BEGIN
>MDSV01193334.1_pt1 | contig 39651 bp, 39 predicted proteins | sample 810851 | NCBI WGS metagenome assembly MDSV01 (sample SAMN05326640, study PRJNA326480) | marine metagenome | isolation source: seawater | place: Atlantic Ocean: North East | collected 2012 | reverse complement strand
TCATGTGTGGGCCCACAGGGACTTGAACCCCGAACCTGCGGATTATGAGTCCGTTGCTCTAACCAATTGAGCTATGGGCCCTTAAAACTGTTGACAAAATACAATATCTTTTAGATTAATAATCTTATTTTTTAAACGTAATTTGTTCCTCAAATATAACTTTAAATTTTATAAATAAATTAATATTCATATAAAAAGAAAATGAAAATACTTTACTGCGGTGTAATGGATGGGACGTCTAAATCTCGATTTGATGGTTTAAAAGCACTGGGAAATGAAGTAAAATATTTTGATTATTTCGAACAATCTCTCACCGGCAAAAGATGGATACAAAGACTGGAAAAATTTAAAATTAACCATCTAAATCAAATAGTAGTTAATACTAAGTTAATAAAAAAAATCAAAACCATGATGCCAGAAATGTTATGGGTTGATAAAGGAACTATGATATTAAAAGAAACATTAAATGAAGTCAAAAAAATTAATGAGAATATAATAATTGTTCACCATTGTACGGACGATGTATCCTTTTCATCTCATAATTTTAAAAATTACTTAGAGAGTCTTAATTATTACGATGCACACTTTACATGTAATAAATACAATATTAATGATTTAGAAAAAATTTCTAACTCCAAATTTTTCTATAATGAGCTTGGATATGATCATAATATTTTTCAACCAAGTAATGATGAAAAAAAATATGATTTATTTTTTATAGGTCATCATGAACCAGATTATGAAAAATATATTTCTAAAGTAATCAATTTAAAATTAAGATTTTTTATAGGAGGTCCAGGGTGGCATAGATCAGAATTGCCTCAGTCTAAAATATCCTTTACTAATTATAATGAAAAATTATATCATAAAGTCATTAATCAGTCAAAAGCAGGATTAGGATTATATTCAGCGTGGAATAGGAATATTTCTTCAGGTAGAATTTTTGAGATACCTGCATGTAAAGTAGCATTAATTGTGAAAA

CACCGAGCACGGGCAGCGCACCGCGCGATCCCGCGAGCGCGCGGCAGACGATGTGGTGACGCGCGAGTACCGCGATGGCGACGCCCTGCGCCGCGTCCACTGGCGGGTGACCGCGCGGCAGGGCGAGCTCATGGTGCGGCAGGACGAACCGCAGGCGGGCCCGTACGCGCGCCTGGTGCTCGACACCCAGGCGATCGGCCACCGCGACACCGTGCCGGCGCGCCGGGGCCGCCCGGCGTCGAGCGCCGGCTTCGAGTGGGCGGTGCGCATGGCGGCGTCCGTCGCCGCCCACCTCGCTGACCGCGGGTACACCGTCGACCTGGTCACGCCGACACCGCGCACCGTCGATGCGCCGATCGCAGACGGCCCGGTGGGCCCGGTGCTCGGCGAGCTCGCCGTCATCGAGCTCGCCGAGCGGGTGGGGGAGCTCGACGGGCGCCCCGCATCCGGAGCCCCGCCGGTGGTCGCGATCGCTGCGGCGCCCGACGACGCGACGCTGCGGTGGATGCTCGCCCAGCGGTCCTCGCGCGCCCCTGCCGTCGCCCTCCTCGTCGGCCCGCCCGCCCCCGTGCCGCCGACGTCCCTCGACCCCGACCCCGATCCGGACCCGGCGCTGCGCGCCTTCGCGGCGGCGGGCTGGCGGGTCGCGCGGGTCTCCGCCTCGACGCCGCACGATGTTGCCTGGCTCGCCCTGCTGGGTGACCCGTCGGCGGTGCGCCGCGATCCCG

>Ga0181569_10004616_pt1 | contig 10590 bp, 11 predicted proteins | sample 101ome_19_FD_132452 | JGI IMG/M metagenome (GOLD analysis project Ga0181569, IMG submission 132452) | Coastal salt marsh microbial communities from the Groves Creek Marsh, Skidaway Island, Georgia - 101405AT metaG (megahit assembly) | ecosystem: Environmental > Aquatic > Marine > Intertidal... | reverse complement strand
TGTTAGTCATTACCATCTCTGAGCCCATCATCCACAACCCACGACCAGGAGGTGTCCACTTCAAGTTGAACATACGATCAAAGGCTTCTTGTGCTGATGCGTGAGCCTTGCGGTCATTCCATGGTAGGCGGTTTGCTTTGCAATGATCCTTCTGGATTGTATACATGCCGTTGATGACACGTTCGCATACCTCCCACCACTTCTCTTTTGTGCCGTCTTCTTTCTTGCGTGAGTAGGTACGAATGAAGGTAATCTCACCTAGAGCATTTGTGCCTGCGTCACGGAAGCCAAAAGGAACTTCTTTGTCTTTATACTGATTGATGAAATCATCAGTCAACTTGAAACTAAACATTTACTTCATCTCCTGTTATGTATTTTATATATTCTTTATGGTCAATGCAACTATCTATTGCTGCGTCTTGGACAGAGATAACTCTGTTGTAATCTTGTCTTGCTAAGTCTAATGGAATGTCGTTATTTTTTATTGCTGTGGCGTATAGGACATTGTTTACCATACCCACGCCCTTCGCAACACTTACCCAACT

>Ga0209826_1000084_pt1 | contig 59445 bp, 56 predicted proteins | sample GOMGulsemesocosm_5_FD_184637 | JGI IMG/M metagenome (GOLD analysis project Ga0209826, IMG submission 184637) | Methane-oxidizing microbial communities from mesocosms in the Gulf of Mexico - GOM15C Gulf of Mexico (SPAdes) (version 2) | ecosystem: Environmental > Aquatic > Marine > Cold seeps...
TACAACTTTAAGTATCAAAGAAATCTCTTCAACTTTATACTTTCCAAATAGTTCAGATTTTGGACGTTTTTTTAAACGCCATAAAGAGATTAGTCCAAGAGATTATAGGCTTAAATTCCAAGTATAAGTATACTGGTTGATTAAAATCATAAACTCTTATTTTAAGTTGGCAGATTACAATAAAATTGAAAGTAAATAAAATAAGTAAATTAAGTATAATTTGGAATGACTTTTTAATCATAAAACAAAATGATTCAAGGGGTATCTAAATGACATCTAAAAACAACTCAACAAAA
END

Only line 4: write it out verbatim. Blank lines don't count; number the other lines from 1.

>Ga0181569_10004616_pt1 | contig 10590 bp, 11 predicted proteins | sample 101ome_19_FD_132452 | JGI IMG/M metagenome (GOLD analysis project Ga0181569, IMG submission 132452) | Coastal salt marsh microbial communities from the Groves Creek Marsh, Skidaway Island, Georgia - 101405AT metaG (megahit assembly) | ecosystem: Environmental > Aquatic > Marine > Intertidal... | reverse complement strand